MP warns over McGuinness appointing members of body on paramilitary activity

Sinn Fein's Martin McGuinness.

Sinn Fein's Martin McGuinness.

Doubts remain over whether Martin McGuinness is still a member of the Provisional IRA’s decision-making body, an MP has said.

The Ulster Unionist Party’s Tom Elliott warned against allowing Northern Ireland’s Deputy First Minister to have a role in appointing members to a proposed commission which seeks to end paramilitary activity, given his IRA past.

Mr Elliott added there is a “question mark” over whether Mr McGuinness is still linked to the IRA Army Council.

He suggested the Northern Ireland Policing Board would be a more independent body to decide two members of the Independent Reporting Commission, rather than allowing the First Minister and Deputy First Minister to make a joint decision.

The MP for Fermanagh and South Tyrone made the remarks as the Commons debated potential changes to the Northern Ireland (Stormont Agreement and Implementation Plan) Bill.

This proposed legislation seeks to implement parts of two political deals aimed at protecting Northern Ireland’s faltering power-sharing administration, including the commission on paramilitary activity.

It also seeks to make changes to ensure Assembly members challenge paramilitary activity and to ensure the amount of UK Government cash required for the Northern Ireland budget is outlined to the Assembly.

Speaking during the Bill’s committee stage, Mr Elliott said the policing board could be argued to be “semi-political” although he stressed it also has independent members.

He said: “So that’s why we thought it was a good option for the appointment of this process, particularly given the Deputy First Minister has, by his own admission in the past, said he was a senior member of the Provisional IRA and that obviously there is still a question mark as to whether he is still a member of the IRA Army Council.”

Democratic Unionist Jeffrey Donaldson (Lagan Valley), intervening, said: “Would you also accept that on the policing board there will be members such as Gerry Kelly and Caitriona Ruane who have got terrorist backgrounds as well, and therefore the situation will be no different than what you would have and what you are describing with the Deputy First Minister?”

Mr Elliott said he agreed there are Sinn Fein members and former terrorists on the policing board, although insisted it is a broader organisation with independent people.

Mr Donaldson added the proposed system involving the First Minister and Deputy First Minister allowed each side to have a veto.

Mr Elliott later withdrew his amendment.

Earlier, Mr Elliott insisted brutal killings in Northern Ireland’s recent history have the “hallmark of the IRA of the past”.

He said it is clear professional terrorists have been responsible for murders in the country due to the clinical way they have been carried out.

The MP added Sinn Fein still needs to answer questions about whether it is linked to the IRA’s decision-making body, known as the army council.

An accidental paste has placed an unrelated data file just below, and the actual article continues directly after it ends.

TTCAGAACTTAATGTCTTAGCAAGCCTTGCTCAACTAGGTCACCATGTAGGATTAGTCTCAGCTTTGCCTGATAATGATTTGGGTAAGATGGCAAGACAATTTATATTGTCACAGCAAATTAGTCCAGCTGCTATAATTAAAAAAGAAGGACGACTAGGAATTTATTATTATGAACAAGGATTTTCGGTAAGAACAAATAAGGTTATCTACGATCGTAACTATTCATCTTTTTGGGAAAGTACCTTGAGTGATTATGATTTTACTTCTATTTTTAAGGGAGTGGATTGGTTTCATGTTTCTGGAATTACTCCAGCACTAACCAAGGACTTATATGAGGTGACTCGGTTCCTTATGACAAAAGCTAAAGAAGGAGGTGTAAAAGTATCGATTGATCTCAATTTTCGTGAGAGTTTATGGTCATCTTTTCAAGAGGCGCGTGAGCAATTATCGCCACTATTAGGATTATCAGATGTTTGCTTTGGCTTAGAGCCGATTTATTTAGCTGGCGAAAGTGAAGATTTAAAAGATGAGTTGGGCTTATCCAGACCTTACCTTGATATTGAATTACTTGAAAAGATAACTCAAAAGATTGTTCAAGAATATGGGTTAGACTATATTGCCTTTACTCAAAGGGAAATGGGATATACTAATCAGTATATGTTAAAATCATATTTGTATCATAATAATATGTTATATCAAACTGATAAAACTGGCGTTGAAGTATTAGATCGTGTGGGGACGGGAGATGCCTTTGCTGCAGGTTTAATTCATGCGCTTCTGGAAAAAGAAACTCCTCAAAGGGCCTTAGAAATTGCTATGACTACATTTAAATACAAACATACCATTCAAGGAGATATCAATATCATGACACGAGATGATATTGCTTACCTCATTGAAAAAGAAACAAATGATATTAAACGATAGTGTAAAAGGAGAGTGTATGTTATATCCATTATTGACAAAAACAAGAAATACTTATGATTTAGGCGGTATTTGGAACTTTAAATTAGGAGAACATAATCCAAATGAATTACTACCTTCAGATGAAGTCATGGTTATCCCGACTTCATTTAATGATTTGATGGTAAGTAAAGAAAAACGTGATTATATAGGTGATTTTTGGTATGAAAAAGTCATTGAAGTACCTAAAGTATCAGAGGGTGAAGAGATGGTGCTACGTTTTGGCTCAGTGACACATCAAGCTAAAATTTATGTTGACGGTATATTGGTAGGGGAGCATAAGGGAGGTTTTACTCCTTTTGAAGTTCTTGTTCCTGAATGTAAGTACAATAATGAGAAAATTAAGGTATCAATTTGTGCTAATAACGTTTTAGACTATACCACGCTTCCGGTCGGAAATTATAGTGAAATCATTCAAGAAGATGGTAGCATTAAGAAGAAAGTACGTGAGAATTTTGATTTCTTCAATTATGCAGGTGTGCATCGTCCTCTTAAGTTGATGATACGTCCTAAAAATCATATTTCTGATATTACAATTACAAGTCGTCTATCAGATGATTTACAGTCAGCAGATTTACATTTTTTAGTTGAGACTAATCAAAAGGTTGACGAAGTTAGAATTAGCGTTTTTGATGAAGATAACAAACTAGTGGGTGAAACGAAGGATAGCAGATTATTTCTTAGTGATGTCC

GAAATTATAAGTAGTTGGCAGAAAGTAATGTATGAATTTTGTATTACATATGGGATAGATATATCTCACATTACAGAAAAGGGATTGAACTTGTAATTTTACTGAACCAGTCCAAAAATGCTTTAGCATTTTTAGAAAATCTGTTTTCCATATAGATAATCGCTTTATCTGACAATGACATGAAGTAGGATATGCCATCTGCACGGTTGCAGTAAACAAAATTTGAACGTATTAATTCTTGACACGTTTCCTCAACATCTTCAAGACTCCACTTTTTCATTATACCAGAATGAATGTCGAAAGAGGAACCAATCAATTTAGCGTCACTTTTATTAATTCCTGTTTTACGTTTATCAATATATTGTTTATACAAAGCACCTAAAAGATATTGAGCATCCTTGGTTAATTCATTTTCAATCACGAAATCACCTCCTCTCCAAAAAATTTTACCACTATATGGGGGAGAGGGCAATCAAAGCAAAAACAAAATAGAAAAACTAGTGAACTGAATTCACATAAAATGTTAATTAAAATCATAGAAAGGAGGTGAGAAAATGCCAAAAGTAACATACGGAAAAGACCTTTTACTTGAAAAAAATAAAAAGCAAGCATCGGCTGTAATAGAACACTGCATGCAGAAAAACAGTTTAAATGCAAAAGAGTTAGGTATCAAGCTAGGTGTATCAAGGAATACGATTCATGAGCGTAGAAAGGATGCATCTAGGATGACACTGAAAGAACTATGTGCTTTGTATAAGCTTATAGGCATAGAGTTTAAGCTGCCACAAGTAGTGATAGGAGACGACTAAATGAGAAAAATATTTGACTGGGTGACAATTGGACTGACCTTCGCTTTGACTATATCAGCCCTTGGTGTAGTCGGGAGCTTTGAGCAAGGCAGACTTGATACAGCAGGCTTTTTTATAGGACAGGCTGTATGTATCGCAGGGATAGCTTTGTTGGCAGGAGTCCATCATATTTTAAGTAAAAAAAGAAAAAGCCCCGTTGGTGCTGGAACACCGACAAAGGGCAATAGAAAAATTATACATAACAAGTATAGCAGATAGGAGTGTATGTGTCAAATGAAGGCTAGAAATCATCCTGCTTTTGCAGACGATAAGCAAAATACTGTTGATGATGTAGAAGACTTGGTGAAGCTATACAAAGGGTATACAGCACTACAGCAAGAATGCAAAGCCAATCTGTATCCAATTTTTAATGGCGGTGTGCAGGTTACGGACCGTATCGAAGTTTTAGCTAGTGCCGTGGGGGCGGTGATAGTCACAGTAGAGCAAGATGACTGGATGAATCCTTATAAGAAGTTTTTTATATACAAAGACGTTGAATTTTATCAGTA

Mr Elliott said of the commission: “The functioning of the body is to look at general paramilitary activity within Northern Ireland and to report back on it and, hopefully, that report will see a move away from terrorist activity within Northern Ireland.

“We have made huge and significant progress over the last number of years but we want to see a total end to that terrorist campaign and paramilitary activity.”

Mr Elliott referred to loyalist killings and the disappearance of Lisa Dorrian before turning to IRA murders.

He said: “We just look to the murders of Robert McCartney, Denis Donaldson, Paul Quinn and, more recently, Kevin McGuigan in Belfast.

“And what strikes me about these is the brutality and the clinical way that these murders were carried out - the hallmark of the IRA of the past.

“And what we’ve seen is these murders haven’t been carried out by amateurs, these have been carried out by professional terrorists in the way that they have gone about that and what it reminds us of is clearly the IRA and those terrorist organisations of the past.

“We want to bring an end to that and we must not forget that the chief constable of the police service in Northern Ireland in recent times has said that the IRA and the Army Council still exist.

“We need to deal with that and we need to ask the question if that IRA Army Council is still inextricably linked to Sinn Fein, who are in government in Northern Ireland.”

Mr Elliott withdrew his amendment after it became clear that neither the Government nor Labour would support it.

Northern Ireland Minister Ben Wallace said giving the power to the Police Board to decide two members of the commission would not be consistent with the Fresh Start Agreement.

But he admitted there was nothing stopping the First Minister and Deputy First Minister consulting more widely about the appointments if necessary.

“The Fresh Start Agreement provides that two members of the new commission will be nominated by the executive,” Mr Wallace said.

“The Northern Ireland Police Board is not however part of the Executive and the amendment proposed would therefore not be consistent with the terms of that agreement.”

He added: “We have taken the decision that we believe that the First and Deputy First Minister are the most appropriate offices to make the final decision.

“It is of course up to them as the leaders of the Executive to consult with all the members of the Executive and indeed more broadly if that is necessary.”